Book Club

Lauren Groff

Tuesday, Nov. 1


A literary masterpiece that defies expectation and a dazzling examination of a marriage. It is also a portrait of creative partnership written by one of the best writers of her generation.

Every story has two sides. Every relationship has two perspectives. And sometimes, it turns out, the key to a great marriage is not its truths but its secrets.

At the core of this rich, expansive, layered novel, Lauren Groff presents the story of one such marriage over the course of twenty-four years.

At age twenty-two, Lotto and Mathilde are tall, glamorous, madly in love, and destined for greatness. A decade later, their marriage is still the envy of their friends, but with an electric thrill we understand that things are even more complicated and remarkable than they have seemed.

With stunning revelations and multiple threads, and in prose that is vibrantly alive and original, Groff delivers a deeply satisfying novel about love, art, creativity, and power that is unlike anything that has come before it. Profound, surprising, propulsive, and emotionally riveting, it stirs both the mind and the heart.  (From the publisher.)

Reading Group Discussion Questions

1. Fates and Furies is told in halves. Why do you think the author chose to narrate the story this way? How did the split storytelling affect your reading of the book? Might it be symbolic of the characters’ inner lives?

2. Consider Mathilde’s final decision—to keep her past a secret for so many years. Do you think she should have told Lotto the truth? Think about whether this lie was truly for the best; could they have been happy if Mathilde had told him everything? Why do you think she kept this information to herself?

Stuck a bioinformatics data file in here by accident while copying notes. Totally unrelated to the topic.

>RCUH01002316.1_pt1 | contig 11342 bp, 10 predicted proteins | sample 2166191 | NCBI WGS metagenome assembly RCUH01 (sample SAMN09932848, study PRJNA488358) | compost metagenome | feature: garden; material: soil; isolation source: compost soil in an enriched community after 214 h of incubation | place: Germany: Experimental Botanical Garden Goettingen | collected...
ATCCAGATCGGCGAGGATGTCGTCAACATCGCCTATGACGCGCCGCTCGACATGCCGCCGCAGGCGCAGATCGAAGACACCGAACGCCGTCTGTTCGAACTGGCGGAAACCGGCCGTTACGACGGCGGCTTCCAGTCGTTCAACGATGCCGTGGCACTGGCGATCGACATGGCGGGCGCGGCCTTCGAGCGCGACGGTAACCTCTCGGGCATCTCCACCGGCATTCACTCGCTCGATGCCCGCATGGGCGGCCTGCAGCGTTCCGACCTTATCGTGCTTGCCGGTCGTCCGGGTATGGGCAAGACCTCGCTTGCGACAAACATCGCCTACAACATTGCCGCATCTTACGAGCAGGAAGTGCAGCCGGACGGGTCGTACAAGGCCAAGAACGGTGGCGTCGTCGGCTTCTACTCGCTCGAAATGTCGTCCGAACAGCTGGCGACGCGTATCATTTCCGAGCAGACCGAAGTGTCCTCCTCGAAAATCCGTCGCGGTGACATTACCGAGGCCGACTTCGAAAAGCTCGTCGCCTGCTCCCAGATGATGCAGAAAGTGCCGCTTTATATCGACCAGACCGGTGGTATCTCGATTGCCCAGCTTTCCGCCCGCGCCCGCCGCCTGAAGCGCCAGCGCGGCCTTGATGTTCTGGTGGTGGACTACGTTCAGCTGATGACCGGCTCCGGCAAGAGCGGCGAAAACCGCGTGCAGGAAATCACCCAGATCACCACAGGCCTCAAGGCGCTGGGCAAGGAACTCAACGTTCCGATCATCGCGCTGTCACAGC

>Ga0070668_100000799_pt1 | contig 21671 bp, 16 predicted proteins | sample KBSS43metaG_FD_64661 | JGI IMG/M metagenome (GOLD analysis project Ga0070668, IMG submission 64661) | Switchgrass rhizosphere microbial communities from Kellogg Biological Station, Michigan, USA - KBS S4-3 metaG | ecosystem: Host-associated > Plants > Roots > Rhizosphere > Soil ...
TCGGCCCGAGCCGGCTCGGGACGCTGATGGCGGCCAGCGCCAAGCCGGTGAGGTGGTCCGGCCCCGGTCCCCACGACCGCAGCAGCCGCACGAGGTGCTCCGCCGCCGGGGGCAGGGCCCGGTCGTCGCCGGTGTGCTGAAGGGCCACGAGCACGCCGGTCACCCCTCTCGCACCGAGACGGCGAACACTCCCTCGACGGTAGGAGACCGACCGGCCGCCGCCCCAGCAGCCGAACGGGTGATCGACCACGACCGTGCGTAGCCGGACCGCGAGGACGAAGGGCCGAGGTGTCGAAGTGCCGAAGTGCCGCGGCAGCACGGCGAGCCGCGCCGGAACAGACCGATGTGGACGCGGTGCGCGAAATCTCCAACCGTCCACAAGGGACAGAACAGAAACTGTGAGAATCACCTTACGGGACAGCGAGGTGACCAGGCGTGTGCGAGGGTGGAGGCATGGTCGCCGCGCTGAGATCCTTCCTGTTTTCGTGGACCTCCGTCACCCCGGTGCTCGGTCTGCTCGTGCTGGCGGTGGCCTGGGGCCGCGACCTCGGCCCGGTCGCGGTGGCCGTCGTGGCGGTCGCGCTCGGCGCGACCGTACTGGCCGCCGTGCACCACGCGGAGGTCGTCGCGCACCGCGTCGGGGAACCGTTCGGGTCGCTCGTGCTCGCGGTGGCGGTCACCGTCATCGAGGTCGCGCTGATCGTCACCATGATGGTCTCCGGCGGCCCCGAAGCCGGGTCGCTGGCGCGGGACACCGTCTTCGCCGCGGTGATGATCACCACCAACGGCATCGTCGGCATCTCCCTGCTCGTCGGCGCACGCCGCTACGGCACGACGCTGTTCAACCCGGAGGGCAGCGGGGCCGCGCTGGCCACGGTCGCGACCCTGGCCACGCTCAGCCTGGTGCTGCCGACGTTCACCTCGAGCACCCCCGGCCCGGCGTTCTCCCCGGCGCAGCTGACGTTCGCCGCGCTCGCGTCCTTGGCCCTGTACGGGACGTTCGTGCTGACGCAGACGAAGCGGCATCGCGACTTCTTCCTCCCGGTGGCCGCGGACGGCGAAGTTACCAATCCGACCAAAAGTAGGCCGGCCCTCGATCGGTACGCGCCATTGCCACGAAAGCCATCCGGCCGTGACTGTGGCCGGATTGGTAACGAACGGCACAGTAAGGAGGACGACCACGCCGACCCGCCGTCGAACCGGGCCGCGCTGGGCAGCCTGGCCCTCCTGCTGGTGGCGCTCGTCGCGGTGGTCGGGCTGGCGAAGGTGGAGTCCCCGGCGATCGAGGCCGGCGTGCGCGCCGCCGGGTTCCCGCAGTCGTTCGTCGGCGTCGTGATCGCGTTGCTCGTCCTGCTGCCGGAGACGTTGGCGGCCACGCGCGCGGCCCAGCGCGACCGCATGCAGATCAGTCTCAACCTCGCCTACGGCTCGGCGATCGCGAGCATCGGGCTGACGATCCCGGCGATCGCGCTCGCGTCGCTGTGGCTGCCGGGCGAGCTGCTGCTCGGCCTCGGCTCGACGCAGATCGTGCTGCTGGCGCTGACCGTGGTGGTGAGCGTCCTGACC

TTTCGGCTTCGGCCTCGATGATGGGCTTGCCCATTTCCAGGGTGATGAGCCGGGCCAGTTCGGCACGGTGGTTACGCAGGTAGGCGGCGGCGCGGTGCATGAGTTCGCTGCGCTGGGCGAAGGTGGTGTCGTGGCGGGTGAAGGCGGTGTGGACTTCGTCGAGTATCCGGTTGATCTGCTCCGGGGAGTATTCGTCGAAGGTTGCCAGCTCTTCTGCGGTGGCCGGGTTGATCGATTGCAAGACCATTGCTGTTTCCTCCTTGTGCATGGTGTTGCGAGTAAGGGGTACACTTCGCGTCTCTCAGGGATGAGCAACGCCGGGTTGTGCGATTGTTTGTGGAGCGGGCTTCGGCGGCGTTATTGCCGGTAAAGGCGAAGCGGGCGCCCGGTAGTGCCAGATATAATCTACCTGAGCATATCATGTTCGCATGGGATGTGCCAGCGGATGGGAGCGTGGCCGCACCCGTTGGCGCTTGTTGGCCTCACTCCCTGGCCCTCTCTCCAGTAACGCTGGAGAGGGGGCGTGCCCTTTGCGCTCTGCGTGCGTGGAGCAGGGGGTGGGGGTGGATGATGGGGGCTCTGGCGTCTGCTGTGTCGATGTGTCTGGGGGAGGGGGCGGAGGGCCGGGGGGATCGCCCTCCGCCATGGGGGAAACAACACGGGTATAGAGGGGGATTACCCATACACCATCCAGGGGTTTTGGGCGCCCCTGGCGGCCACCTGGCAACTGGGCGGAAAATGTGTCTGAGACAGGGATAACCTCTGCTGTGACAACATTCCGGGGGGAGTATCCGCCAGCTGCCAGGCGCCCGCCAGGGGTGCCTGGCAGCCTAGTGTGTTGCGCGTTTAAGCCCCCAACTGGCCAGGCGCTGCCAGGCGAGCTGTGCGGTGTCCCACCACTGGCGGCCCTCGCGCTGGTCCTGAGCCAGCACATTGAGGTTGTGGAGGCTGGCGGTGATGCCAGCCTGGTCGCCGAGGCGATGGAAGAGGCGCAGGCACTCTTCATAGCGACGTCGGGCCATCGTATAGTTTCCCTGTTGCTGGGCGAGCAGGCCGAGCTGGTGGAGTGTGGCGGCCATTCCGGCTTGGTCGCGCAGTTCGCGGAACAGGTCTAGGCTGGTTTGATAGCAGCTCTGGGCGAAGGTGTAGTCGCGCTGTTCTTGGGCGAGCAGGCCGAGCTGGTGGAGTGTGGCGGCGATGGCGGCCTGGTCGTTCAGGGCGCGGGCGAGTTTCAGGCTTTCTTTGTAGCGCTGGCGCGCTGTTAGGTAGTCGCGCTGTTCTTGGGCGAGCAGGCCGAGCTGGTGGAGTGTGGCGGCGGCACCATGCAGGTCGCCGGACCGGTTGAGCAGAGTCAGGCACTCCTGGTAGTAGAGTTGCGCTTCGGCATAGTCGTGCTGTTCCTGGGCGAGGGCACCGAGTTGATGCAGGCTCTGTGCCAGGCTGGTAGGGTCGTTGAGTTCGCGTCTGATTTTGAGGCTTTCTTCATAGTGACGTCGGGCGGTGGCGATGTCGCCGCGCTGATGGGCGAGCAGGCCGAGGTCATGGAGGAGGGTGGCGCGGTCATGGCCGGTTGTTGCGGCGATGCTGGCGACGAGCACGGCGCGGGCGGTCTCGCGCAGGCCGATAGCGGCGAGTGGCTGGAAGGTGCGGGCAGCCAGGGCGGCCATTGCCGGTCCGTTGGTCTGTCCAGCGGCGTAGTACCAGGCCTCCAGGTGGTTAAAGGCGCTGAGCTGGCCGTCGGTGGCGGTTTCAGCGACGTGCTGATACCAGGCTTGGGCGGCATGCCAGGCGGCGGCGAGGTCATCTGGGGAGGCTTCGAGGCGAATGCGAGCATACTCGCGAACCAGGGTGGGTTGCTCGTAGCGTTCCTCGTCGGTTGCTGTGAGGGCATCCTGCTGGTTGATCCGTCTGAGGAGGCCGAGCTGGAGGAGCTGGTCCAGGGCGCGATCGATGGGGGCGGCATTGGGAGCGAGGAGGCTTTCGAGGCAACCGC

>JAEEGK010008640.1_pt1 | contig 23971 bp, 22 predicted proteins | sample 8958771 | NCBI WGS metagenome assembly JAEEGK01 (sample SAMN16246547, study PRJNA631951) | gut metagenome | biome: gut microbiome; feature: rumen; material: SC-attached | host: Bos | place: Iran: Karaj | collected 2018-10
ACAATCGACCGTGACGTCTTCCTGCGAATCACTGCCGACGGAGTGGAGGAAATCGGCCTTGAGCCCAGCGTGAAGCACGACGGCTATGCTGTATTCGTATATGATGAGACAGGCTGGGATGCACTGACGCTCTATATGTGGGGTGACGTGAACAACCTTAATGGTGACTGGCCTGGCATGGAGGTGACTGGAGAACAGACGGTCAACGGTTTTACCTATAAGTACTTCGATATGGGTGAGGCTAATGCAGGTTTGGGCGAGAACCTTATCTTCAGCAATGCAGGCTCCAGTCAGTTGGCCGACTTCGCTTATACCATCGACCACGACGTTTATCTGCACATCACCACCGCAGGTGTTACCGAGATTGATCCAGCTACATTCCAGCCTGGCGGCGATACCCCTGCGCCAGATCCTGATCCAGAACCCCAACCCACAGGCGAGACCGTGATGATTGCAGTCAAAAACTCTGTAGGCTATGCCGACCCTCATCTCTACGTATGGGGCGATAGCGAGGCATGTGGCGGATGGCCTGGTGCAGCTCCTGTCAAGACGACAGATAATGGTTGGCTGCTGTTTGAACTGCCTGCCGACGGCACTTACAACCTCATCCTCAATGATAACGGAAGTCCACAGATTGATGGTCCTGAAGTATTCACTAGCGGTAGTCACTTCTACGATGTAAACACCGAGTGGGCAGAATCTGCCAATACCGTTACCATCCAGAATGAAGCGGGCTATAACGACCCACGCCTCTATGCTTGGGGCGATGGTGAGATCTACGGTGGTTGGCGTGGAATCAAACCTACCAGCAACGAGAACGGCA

3. How did the inclusion of Lotto’s writing affect your reading experience? Did Lotto’s plays help you to understand his character?

4. Discuss the way the author presents Lotto’s writing talent. Mathilde has a significant hand in his success, but she is never recognized for it. Should she have taken the credit? Discuss the effect of stardom on Lotto’s understanding of himself and his marriage.

5. Fates and Furies questions male vs. female perceptions of reality. Think about how the author approaches the notion of feminine anger. Mathilde is an incredibly angry character; do the men in her life allow for this anger? Why or why not? Do you think Lotto is a misogynist? And how does your vision of Lotto’s world change after hearing Mathilde’s side of the story?

6. Mathilde’s relationship with Ariel is abusive. What does Ariel’s presence in the story say about Mathilde’s natural impulse toward revenge? Where is her reaction to her experience with Ariel directed at other characters?

7. Think about setting. As the characters grow, they find themselves in ever-changing spaces. How does each setting compel their actions and, eventually, their relationships? Specifically, discuss Mathilde’s life in France, Lotto’s childhood in Florida, and how these geographical differences affect their union in New York.

8. Fates and Furies spans a long period of time. Chronologically, the plot is very complex, though there is a central focus on Lotto and Mathilde. . How do Lotto and Mathilde change over the years, together and apart? Do you think they had a happy marriage?
(Questions provided by the publisher)

Additional Discussion Questions for Consideration

1. Why is Lancelot connected with the “Fate” chapter? How would you describe his personality—do you consider him passive, optimistic (unreasonably so?), fair-minded and accepting? Is he humble or, maybe, egotistical?